, Volume 49, Issue 1, pp 83-101

Response of diatom assemblages to 130 years of environmental change in Florida Bay (USA)

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Abstract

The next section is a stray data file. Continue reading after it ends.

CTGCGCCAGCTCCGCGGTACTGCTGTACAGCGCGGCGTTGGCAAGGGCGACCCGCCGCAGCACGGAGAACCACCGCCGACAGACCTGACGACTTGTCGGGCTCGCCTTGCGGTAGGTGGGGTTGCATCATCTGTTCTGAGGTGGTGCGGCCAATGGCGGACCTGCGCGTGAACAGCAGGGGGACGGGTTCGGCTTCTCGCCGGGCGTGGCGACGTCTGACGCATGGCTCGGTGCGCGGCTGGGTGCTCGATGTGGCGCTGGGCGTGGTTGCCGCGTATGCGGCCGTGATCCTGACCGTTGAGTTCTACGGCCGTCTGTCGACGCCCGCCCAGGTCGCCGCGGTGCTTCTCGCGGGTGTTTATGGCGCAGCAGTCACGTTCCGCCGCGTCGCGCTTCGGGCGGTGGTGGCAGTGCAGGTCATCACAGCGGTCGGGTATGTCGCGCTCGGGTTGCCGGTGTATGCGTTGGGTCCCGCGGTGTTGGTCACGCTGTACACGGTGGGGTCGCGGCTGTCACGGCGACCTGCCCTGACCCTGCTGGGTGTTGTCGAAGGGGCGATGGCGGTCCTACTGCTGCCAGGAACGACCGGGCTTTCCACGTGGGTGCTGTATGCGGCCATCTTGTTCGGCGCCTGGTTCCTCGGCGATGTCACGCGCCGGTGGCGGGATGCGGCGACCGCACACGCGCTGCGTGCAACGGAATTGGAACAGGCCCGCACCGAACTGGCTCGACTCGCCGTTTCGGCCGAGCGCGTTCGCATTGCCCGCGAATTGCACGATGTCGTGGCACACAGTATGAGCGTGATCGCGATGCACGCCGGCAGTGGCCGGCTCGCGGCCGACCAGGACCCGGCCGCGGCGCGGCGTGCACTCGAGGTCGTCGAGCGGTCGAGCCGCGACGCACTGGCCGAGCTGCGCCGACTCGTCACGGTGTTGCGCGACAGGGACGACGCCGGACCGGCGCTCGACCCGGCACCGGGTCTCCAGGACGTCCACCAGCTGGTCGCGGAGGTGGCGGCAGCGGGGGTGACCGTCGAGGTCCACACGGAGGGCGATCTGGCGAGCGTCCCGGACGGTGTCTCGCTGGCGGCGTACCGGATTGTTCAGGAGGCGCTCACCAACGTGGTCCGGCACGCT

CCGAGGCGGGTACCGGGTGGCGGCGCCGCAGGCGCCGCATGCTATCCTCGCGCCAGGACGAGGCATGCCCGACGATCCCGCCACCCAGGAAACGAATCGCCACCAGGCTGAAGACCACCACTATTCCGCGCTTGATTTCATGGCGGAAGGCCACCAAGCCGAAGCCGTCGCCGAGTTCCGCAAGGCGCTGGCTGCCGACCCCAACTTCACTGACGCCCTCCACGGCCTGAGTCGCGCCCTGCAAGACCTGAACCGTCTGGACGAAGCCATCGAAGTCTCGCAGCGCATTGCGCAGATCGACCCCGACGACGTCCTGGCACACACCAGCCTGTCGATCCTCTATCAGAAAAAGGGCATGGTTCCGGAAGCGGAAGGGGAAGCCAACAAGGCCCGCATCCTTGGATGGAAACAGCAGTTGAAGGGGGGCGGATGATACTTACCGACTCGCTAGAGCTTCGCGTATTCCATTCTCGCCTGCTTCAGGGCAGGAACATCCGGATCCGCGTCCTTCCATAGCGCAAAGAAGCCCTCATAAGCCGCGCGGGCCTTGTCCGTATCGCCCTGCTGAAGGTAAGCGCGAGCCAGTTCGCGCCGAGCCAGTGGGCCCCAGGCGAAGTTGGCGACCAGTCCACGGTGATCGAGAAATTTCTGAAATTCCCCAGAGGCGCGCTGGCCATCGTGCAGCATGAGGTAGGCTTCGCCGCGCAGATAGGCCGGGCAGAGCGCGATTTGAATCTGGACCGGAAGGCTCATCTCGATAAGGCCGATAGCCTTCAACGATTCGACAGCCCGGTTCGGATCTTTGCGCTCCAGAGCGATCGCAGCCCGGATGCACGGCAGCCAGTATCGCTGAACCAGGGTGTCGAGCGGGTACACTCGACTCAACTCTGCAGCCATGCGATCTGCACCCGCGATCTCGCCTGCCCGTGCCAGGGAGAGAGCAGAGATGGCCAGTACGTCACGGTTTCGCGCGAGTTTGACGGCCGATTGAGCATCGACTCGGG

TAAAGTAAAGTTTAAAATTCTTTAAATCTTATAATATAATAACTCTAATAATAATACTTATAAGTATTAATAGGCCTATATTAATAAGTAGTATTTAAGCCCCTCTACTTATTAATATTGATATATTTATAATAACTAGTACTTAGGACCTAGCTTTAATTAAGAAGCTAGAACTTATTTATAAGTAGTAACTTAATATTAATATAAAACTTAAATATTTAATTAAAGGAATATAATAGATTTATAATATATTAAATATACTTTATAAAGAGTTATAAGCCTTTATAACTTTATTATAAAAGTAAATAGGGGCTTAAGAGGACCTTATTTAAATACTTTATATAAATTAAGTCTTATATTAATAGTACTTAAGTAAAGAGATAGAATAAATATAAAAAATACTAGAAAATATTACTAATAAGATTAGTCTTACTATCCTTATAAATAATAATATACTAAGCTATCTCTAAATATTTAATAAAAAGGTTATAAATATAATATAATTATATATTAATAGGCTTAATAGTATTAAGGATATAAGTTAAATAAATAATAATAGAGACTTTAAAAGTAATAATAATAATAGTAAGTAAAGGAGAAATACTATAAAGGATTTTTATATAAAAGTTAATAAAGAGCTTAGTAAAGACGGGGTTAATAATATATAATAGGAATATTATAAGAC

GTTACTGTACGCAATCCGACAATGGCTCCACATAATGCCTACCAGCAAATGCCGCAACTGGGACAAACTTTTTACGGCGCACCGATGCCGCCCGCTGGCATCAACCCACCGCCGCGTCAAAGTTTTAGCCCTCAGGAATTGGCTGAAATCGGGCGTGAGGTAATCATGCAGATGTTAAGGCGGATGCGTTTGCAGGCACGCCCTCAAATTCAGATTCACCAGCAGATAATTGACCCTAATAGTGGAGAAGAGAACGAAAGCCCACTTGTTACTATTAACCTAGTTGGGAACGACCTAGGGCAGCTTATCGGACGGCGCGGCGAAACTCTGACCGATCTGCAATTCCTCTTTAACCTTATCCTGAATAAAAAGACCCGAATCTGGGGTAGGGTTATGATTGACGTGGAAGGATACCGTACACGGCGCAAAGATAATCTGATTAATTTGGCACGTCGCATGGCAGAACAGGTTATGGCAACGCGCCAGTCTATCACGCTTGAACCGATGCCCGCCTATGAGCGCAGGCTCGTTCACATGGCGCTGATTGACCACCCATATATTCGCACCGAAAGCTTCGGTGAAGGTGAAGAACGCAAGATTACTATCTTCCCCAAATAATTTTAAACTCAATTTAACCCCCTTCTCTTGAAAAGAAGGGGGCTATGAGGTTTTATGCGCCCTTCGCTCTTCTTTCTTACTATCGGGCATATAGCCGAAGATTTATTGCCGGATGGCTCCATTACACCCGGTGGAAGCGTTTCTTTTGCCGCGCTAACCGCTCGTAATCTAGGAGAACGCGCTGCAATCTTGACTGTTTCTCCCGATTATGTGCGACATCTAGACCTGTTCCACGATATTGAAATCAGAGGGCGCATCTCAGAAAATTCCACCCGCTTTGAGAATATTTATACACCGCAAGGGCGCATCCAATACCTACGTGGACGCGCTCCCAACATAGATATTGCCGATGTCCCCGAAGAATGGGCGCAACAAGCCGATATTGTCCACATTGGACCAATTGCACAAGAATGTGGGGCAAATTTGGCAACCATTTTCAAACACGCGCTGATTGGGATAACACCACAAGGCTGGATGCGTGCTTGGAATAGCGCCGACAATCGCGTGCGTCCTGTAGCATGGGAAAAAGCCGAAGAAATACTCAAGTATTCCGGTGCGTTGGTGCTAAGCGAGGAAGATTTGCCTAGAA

Coastal ecosystems around the world are constantly changing in response to interacting shifts in climate and land and water use by expanding human populations. The development of agricultural and urban areas in South Florida significantly modified its hydrologic regime and influenced rates of environmental change in wetlands and adjacent estuaries. This study describes changes in diatom species composition through time from four sediment cores collected across Florida Bay, for the purposes of detecting periods of major shifts in assemblage structure and identifying major drivers of those changes. We examined the magnitude of diatom assemblage change in consecutive 2-cm samples of the 210Pb-dated cores, producing a record of the past ~130 years. Average assemblage dissimilarity among successive core samples was ~30%, while larger inter-sample and persistent differences suggest perturbations or directional shifts. The earliest significant compositional changes occurred in the late 1800s at Russell Bank, Bob Allen Bank and Ninemile Bank in the central and southwestern Bay, and in the early 1900s at Trout Cove in the northeast. These changes coincided with the initial westward redirection of water from Lake Okeechobee between 1881 and 1894, construction of several canals between 1910 and 1915, and building the Florida Overseas Railroad between 1906 and 1916. Later significant assemblage restructurings occurred in the northeastern and central Bay in the late 1950s, early 1960s and early 1970s, and in the southwestern Bay in the 1980s. These changes coincide with climate cycles driving increased hurricane frequency in the 1960s, followed by a prolonged dry period in the 1970s to late 1980s that exacerbated the effects of drainage operations in the Everglades interior. Changes in the diatom assemblage structure at Trout Cove and Ninemile Bank in the 1980s correspond to documented eutrophication and a large seagrass die-off. A gradual decrease in the abundance of freshwater to brackish water taxa in the cores over ~130 years implies that freshwater deliveries to Florida Bay were much greater prior to major developments on the mainland. Salinity, which was quantitatively reconstructed at these sites, had the greatest effect on diatom communities in Florida Bay, but other factors—often short-lived, natural and anthropogenic in nature—also played important roles in that process. Studying the changes in subfossil diatom communities over time revealed important environmental information that would have been undetected if reconstructing only one water quality variable.